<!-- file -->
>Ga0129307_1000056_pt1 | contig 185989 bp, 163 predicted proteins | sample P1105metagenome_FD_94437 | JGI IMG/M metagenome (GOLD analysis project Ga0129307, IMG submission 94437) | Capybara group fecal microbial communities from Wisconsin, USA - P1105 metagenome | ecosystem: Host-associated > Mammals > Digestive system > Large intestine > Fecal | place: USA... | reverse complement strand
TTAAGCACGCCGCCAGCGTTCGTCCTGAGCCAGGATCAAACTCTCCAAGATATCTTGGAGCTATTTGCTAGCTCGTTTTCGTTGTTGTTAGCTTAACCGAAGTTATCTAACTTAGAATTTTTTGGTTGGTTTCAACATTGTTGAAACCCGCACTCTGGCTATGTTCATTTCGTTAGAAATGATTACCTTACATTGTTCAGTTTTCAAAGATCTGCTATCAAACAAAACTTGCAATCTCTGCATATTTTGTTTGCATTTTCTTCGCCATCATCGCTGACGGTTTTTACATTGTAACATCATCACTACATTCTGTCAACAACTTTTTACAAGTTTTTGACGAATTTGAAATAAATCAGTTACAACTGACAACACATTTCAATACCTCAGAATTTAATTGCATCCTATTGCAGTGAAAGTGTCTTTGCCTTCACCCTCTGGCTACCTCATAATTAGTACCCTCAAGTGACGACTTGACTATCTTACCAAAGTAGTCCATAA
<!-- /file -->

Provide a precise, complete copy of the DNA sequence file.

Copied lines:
>Ga0129307_1000056_pt1 | contig 185989 bp, 163 predicted proteins | sample P1105metagenome_FD_94437 | JGI IMG/M metagenome (GOLD analysis project Ga0129307, IMG submission 94437) | Capybara group fecal microbial communities from Wisconsin, USA - P1105 metagenome | ecosystem: Host-associated > Mammals > Digestive system > Large intestine > Fecal | place: USA... | reverse complement strand
TTAAGCACGCCGCCAGCGTTCGTCCTGAGCCAGGATCAAACTCTCCAAGATATCTTGGAGCTATTTGCTAGCTCGTTTTCGTTGTTGTTAGCTTAACCGAAGTTATCTAACTTAGAATTTTTTGGTTGGTTTCAACATTGTTGAAACCCGCACTCTGGCTATGTTCATTTCGTTAGAAATGATTACCTTACATTGTTCAGTTTTCAAAGATCTGCTATCAAACAAAACTTGCAATCTCTGCATATTTTGTTTGCATTTTCTTCGCCATCATCGCTGACGGTTTTTACATTGTAACATCATCACTACATTCTGTCAACAACTTTTTACAAGTTTTTGACGAATTTGAAATAAATCAGTTACAACTGACAACACATTTCAATACCTCAGAATTTAATTGCATCCTATTGCAGTGAAAGTGTCTTTGCCTTCACCCTCTGGCTACCTCATAATTAGTACCCTCAAGTGACGACTTGACTATCTTACCAAAGTAGTCCATAA